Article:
Alcoa today announced initiatives to help Pittsburgh and the Company prepare for the G-20 Summit. The Company's engineers are fixing the iconic fountain at Point State Park, Alcoa employee volunteers will clean up a 2-mile stretch of the Allegheny River and the Company is installing the Alcoa logo atop its environmentally-friendly building on the North Shore, These initiatives are intended to help make a positive first impression on the G-20 visitors as they enter the city and view the three rivers, the Point State Park fountain and the panoramic downtown skyline.
The fountain, which marks where the Allegheny and Monongahela rivers meet to form the Ohio River, is a prominent sight as visitors enter the city through the Fort Pitt Tunnels. Due to electrical and pumping issues, the most visible main water column in the fountain's center was turned off in preparation for extensive renovations in 2010. Working with Riverlife, Alcoa is helping to make the fountain fully operational for the Summit. The main water column is expected to again shoot into the Pittsburgh sky in mid-September, in advance of the Summit on September 24.
"When we learned that the fountain would not be fully operational for the Summit, we volunteered our engineering expertise to ensure this landmark would be standing tall for this historic event in our hometown," said William O'Rourke, Alcoa Vice President of EHS and Sustainability, and the executive coordinating the Company's G-20 efforts. "The eyes of the world will be on Pittsburgh in September, and Alcoa wants the city to look its very best when visitors from around the world come here."
Engineers from the Alcoa Technical Center in Upper Burrell Township worked with Riverlife and the Pennsylvania Department of Conservation and Natural Resources to find a short-term fix for the electrical problem until the renovations are completed next year. Alcoa is also covering the costs of the repair.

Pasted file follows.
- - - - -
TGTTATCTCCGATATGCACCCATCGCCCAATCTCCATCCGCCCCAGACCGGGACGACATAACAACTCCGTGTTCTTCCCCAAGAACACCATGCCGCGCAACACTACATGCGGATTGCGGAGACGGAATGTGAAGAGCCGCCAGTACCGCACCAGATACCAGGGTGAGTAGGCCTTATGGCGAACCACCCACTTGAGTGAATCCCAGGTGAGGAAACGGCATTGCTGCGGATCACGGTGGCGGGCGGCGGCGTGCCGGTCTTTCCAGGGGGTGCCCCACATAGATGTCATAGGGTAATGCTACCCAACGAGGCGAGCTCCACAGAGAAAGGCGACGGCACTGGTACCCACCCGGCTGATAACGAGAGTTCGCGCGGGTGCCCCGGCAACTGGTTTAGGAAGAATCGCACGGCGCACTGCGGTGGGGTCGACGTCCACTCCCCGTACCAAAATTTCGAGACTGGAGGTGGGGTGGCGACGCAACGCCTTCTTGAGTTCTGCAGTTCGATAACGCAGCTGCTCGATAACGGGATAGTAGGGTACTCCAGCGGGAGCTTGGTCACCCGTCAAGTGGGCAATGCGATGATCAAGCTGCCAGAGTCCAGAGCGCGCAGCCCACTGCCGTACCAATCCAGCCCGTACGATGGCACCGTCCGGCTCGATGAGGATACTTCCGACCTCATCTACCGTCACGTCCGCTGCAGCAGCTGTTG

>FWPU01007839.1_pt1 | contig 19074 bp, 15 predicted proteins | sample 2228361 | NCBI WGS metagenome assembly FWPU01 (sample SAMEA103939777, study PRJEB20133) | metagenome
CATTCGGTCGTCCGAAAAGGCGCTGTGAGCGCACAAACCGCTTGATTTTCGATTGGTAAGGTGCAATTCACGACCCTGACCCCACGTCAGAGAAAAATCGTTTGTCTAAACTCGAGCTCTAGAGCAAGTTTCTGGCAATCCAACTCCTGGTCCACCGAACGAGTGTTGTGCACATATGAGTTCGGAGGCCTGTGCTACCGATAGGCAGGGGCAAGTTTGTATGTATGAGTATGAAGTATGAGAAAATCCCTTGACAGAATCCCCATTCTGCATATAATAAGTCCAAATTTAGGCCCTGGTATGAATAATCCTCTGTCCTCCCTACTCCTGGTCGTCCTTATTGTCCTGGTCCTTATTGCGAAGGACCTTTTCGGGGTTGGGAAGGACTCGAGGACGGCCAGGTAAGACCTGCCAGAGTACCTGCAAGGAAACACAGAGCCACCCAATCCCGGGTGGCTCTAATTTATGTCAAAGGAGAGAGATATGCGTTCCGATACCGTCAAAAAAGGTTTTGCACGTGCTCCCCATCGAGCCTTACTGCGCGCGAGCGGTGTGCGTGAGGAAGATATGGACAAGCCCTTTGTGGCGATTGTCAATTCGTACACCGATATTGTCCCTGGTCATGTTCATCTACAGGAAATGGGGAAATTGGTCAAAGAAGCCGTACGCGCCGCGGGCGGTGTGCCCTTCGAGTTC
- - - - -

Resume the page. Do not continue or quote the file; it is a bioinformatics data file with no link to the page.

"We are thrilled that Alcoa has stepped forward to help ensure that the fountain will operate fully during the G-20 summit," said Lisa Schroeder, Executive Director at Riverlife. "During this exciting time the world will be looking to Pittsburgh and taking note of its dynamic setting and riverfront amenities. We are grateful for Alcoa's generosity and for the innovative approach to solving an engineering problem. Neither the restoration of the park nor the renovation of the fountain would be possible without this kind of corporate leadership, which is another proud tradition in Pittsburgh."
Alcoa is also visibly demonstrating its pride in Pittsburgh by erecting a permanent sign with its logo on the Allegheny River side of its Corporate Center, identifying the environmentally-friendly building on the North Shore as Alcoa's home in Pittsburgh. The Alcoa Corporate Center, which opened in 1998, was built using design elements that have now become the standard for green construction. Alcoa is in the process of securing LEED certification attesting to the environmentally-friendly status of the building.
"The sign with the Alcoa logo will reinforce to the G-20 attendees that Pittsburgh continues to be a great industrial base," said O'Rourke. "And long after the Summit ends, this permanent sign will demonstrate Alcoa's ongoing commitment to the city where Alcoa was founded 120 years ago."
Finally, Alcoa employee volunteers will be cleaning up the 2-mile long trail on the North Shore side of the Allegheny River, from Washington's Landing to Heinz Field, on September 11 and 18. This effort will launch Alcoa's "Month of Service" in which more than 20,000 employees around the world are expected to donate their time and energies within their communities.